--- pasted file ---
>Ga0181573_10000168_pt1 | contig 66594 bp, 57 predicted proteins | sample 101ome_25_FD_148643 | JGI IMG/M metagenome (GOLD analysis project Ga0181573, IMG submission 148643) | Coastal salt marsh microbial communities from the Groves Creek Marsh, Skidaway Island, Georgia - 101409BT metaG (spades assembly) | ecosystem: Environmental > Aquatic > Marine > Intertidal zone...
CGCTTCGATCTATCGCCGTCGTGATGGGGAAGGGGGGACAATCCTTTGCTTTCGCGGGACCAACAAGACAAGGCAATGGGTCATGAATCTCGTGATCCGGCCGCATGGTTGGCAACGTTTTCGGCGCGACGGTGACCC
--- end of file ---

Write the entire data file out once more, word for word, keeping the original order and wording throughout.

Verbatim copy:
>Ga0181573_10000168_pt1 | contig 66594 bp, 57 predicted proteins | sample 101ome_25_FD_148643 | JGI IMG/M metagenome (GOLD analysis project Ga0181573, IMG submission 148643) | Coastal salt marsh microbial communities from the Groves Creek Marsh, Skidaway Island, Georgia - 101409BT metaG (spades assembly) | ecosystem: Environmental > Aquatic > Marine > Intertidal zone...
CGCTTCGATCTATCGCCGTCGTGATGGGGAAGGGGGGACAATCCTTTGCTTTCGCGGGACCAACAAGACAAGGCAATGGGTCATGAATCTCGTGATCCGGCCGCATGGTTGGCAACGTTTTCGGCGCGACGGTGACCC